Review: THE LION KING at Ohio Theatre

Disney musical still produces a child-like sense of wonder.

By: Jun. 16, 2024
Review: THE LION KING at Ohio Theatre
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Perhaps one of the best ways to watch the Disney musical, THE LION KING, is to see it as a child or watch it with one. I remember watching my son and daughter’s wide-eyed sense of wonder as they took in the pageantry, the music, and the inventiveness of how cartoon animals could be transformed into something real on the stage.

Even though my kids are 24 and 28 now, THE LION KING still invokes that mystery and that feeling of wonder. The Disney musical will have an extended stay in Columbus, running June 12 through July 7 at the Ohio Theatre (39 E State St in downtown Columbus).

Under the direction of Andrew Flatt, Thomas Schumacher, and Anne Quart, the musical follows the well-trodden path of the 1994 Disney movie. Young lion Simba (a role split by Julian Villela and Bryce Christian Thompson) grows up in the royal shadow of his King of the Jungle father Mufasa (Gerald Ramsey) and Queen Sarabi (Jennifer Theriot). His planned ascension to the throne takes a turn when his father is killed in a stampede, carefully orchestrated by Mufasa’s evil brother Scar (Peter Hargrave). After his uncle convinces Simba he caused the stampede, the lion who would be king runs away to the jungle, is befriended by Timon the Meerkat (Nick Cordileone) and Pumbaa the Warthog (John E. Brady) and grows into a teenager (Darian Sanders).

After the Pridelands are destroyed under the mismanagement of Scar and his three henchmen hyenas Shenzi (Martina Sykes), Banzai (Forest VanDyke) and Ed (Robbie Swift), Simba is convinced by his girlfriend Nala (Khalifa White) and Rafiki (Mukelisiwe Goba) to battle Scar and become the Prideland’s rightful and reluctant king.

THE LION KING is the fourth CAPA offering in its eight-show season to be based on a movie, following musicals MRS. DOUBTFIRE and MOULIN ROUGE!, and the play CLUE.

Right before Simba and Young Nala (a role that is split between Leela Chopra and Ritisha Chakraborty) descend into the elephant graveyard, Zazu (Nick LaMedica) exclaims, “This doesn’t happen in the movie!” While at times THE LION KING seems like a note for note repetition of the movie, what pushes the musical into new territory is the costume design of Julia Taymor, a stellar group of actors, and of course, an empowering soundtrack by Elton John and Timothy Rice with help from, Lebo M., Mark Mancina, Jay Rifkin, Taymor, and Hans Zimmer.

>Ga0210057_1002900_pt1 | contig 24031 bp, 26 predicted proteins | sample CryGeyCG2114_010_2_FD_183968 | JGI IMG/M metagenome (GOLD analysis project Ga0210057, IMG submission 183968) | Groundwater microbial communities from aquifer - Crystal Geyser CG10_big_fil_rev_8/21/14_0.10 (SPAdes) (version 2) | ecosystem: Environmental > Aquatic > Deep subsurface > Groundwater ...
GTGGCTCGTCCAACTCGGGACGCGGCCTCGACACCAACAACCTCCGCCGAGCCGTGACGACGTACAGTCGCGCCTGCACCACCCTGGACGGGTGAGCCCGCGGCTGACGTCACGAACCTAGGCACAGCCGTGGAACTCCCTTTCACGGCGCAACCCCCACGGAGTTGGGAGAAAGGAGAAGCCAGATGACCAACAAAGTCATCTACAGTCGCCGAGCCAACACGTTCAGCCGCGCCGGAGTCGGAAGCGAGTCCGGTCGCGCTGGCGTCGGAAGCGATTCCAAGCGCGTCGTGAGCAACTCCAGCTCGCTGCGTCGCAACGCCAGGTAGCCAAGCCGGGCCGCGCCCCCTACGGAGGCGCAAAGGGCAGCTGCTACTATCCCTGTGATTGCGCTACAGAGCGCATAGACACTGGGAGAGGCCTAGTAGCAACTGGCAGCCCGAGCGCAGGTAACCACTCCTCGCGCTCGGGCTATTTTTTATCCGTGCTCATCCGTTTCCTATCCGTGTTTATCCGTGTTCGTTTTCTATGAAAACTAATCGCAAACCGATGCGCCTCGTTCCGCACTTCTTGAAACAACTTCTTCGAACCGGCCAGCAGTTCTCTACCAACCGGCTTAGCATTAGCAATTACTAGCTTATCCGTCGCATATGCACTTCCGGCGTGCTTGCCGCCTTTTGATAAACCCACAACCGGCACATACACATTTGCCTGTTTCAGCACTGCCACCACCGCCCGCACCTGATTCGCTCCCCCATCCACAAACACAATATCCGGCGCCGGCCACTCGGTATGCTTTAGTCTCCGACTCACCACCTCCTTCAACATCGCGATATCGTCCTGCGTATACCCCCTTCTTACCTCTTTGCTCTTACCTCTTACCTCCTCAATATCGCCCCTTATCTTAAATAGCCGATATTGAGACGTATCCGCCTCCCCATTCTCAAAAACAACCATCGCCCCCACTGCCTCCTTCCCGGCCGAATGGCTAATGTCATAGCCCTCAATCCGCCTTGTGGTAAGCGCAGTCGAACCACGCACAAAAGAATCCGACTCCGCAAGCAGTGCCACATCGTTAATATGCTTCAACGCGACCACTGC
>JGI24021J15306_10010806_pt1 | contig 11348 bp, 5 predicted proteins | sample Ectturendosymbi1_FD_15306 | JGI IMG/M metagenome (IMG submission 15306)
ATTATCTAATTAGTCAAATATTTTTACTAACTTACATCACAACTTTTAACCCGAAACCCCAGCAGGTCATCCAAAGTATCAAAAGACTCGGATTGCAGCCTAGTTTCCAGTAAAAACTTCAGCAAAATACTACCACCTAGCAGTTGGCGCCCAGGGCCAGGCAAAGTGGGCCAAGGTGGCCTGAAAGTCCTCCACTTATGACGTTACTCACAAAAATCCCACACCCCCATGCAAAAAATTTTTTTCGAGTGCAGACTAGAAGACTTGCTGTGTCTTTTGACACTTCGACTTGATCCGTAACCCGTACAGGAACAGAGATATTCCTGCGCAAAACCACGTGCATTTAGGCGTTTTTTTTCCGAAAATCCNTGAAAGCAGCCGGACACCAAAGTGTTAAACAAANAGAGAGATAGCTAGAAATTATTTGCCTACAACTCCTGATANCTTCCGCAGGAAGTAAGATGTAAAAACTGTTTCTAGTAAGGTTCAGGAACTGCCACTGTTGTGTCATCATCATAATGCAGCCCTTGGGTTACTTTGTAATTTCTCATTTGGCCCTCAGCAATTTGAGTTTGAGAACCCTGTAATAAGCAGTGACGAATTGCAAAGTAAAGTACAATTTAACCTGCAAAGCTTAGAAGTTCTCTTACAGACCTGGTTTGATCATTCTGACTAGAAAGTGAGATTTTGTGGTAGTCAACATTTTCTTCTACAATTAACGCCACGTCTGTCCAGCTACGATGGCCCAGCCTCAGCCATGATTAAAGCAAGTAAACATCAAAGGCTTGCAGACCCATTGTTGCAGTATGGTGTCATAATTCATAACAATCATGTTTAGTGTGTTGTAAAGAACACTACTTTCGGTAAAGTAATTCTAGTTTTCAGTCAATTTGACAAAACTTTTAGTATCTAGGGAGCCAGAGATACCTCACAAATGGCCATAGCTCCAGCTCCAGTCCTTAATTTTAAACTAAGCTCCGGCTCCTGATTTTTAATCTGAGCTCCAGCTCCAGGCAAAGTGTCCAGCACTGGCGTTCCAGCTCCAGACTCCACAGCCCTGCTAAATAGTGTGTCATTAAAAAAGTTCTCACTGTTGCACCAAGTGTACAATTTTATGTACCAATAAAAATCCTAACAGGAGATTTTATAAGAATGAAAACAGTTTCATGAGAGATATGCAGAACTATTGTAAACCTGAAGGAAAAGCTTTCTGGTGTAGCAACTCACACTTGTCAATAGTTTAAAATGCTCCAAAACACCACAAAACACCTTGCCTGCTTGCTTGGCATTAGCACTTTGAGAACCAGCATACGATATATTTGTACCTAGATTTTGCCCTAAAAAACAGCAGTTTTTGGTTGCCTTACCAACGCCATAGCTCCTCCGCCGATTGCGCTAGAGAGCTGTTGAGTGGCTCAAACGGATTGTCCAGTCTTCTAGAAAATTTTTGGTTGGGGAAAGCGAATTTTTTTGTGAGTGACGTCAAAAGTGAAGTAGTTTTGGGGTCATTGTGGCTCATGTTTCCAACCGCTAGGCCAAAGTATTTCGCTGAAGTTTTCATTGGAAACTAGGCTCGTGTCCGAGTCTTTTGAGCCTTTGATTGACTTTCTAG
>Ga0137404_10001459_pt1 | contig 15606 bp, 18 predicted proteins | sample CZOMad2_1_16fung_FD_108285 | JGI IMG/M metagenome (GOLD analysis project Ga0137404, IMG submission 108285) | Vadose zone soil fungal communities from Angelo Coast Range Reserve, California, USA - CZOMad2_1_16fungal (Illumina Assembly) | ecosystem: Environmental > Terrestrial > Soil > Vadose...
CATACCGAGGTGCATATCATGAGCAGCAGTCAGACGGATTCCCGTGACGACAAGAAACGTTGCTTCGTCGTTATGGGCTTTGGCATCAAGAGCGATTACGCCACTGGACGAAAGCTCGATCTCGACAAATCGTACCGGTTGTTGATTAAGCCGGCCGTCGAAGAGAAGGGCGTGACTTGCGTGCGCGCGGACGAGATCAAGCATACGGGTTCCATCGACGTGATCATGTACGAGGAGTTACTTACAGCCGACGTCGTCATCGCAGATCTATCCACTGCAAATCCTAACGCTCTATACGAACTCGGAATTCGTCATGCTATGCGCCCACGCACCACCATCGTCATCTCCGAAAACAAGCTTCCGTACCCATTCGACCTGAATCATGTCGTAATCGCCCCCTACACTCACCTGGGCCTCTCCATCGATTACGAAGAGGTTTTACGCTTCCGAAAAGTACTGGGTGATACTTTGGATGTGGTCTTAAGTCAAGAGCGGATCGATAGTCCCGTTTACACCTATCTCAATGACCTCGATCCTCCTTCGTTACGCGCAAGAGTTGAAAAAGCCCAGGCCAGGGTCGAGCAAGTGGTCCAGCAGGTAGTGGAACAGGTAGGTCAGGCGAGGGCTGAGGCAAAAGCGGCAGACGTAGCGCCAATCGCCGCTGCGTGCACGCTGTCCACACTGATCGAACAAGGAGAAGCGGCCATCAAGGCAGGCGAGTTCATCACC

THE LION KING’s opening number of “Nants Ingonyama” and “The Circle of Life” is perhaps one of the most breathtaking beginnings to a musical I have ever seen.  As Rafiki, Goba’s voice pierces the darkness to call the animals to Pride Rock for the announcement of the birth of Simba. She is complimented by percussionists Stefan Monssen and Reuven Weizberg on either side of the stage while actors portraying birds join the refrain from the box seats above the stage. Slowly a parade of animals converge with a pair of elephants walking down the side aisles of the theater while panthers and gazelles join the masses coming in from stage left and right. Taymor’s costumes accent a wide variety of animals with a bicycle being used to show the galloping of the gazelles. There were some misfires here and there. Standing behind Pumbaa to conduct his movement, Cordileone is clad in a shiny green suit that makes him look like a miniature version of the Jolly Green Giant, sans the vegetables.

In some shows, elaborate costumes could outshine the actors, but that was not the case in THE LION KING. The confrontation between Scar and Mufasa looked like something from HAMLET or KING LEAR. Hargraves’ Scar is menacing and yet at the same time, can deliver the drollest of lines. Ramsey’s Mufasa and Theriot’s Sarabi are both regal and relatable as parents. Chopra and Villela are playful and charming as Villela seems blissfully unaware of his uncle’s evil plans for him.

LaMedica is perfect as the haughty Zazu, the King’s right-hand man. He got one of the night’s biggest laughs as he is trapped in a cage of bones singing, “Nobody knows the troubles as I’ve seen …” Scar asks him to shift his tune, Zazu ruefully croons, “Let it go, let it go” from FROZEN. Scar glares at the bird and bemoans, “Anything but that!”

Like most of the Disney musicals, THE LION KING has an amazing soundtrack to choose from, “A Circle of Life,” “Hakuna Matata,” and “Be Prepared” to mention a few. Disney enlisted Lebo M., Mancina, Rifkin, Taymor, and Zimmer to augment the already solid soundtrack. Unfortunately, Zazu’s “Morning Report,” which was cut from the movie only to be added to the musical, was deleted. However, Goba and White’s reading of “Shadowlands” and Sanders’ “Endless Night” stack up to anything on the original cast recording.

The costumes, the acting, and the music do more than make up for the familiar territory of the plot of THE LION KING. Since its debut on Broadway in 1997, this Disney musical has proven itself to be more than capable of producing a child-like sense of wonder in its audience, no matter how old they are or how many times they have seen it. You don’t have to be a child to enjoy THE LION KING, but it certainly helps to see the musical with one.




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